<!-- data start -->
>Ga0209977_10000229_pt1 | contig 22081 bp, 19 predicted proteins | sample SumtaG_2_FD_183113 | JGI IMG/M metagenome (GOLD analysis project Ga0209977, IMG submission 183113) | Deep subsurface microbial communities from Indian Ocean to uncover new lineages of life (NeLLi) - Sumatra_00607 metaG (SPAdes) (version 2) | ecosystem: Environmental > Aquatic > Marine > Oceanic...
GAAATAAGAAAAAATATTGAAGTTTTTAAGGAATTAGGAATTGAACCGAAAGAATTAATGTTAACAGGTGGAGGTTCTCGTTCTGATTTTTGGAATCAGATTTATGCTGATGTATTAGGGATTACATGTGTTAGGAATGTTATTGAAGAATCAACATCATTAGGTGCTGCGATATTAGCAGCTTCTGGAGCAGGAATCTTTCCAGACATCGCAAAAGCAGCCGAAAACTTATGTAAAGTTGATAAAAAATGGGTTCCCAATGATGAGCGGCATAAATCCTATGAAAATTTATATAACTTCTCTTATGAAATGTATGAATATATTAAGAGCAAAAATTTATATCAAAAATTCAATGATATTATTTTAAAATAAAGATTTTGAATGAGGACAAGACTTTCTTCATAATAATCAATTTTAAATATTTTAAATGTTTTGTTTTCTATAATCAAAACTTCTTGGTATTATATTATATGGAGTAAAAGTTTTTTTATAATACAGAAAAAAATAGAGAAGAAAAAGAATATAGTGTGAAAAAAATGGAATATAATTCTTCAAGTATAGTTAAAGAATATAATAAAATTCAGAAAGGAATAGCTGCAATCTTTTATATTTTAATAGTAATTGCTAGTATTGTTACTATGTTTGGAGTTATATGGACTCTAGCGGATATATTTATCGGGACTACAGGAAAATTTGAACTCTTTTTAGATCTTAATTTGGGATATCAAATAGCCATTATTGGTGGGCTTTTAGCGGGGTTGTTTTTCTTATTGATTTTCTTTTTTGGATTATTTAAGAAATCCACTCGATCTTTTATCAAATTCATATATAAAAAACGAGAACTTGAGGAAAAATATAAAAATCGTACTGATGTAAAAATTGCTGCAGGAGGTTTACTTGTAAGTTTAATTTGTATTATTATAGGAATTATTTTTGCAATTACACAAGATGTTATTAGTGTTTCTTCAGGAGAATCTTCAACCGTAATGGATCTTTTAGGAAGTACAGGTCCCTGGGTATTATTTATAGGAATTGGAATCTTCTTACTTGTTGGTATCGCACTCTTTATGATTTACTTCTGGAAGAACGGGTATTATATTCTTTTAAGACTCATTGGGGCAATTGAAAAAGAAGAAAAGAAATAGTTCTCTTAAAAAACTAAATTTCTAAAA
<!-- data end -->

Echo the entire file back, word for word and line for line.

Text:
>Ga0209977_10000229_pt1 | contig 22081 bp, 19 predicted proteins | sample SumtaG_2_FD_183113 | JGI IMG/M metagenome (GOLD analysis project Ga0209977, IMG submission 183113) | Deep subsurface microbial communities from Indian Ocean to uncover new lineages of life (NeLLi) - Sumatra_00607 metaG (SPAdes) (version 2) | ecosystem: Environmental > Aquatic > Marine > Oceanic...
GAAATAAGAAAAAATATTGAAGTTTTTAAGGAATTAGGAATTGAACCGAAAGAATTAATGTTAACAGGTGGAGGTTCTCGTTCTGATTTTTGGAATCAGATTTATGCTGATGTATTAGGGATTACATGTGTTAGGAATGTTATTGAAGAATCAACATCATTAGGTGCTGCGATATTAGCAGCTTCTGGAGCAGGAATCTTTCCAGACATCGCAAAAGCAGCCGAAAACTTATGTAAAGTTGATAAAAAATGGGTTCCCAATGATGAGCGGCATAAATCCTATGAAAATTTATATAACTTCTCTTATGAAATGTATGAATATATTAAGAGCAAAAATTTATATCAAAAATTCAATGATATTATTTTAAAATAAAGATTTTGAATGAGGACAAGACTTTCTTCATAATAATCAATTTTAAATATTTTAAATGTTTTGTTTTCTATAATCAAAACTTCTTGGTATTATATTATATGGAGTAAAAGTTTTTTTATAATACAGAAAAAAATAGAGAAGAAAAAGAATATAGTGTGAAAAAAATGGAATATAATTCTTCAAGTATAGTTAAAGAATATAATAAAATTCAGAAAGGAATAGCTGCAATCTTTTATATTTTAATAGTAATTGCTAGTATTGTTACTATGTTTGGAGTTATATGGACTCTAGCGGATATATTTATCGGGACTACAGGAAAATTTGAACTCTTTTTAGATCTTAATTTGGGATATCAAATAGCCATTATTGGTGGGCTTTTAGCGGGGTTGTTTTTCTTATTGATTTTCTTTTTTGGATTATTTAAGAAATCCACTCGATCTTTTATCAAATTCATATATAAAAAACGAGAACTTGAGGAAAAATATAAAAATCGTACTGATGTAAAAATTGCTGCAGGAGGTTTACTTGTAAGTTTAATTTGTATTATTATAGGAATTATTTTTGCAATTACACAAGATGTTATTAGTGTTTCTTCAGGAGAATCTTCAACCGTAATGGATCTTTTAGGAAGTACAGGTCCCTGGGTATTATTTATAGGAATTGGAATCTTCTTACTTGTTGGTATCGCACTCTTTATGATTTACTTCTGGAAGAACGGGTATTATATTCTTTTAAGACTCATTGGGGCAATTGAAAAAGAAGAAAAGAAATAGTTCTCTTAAAAAACTAAATTTCTAAAA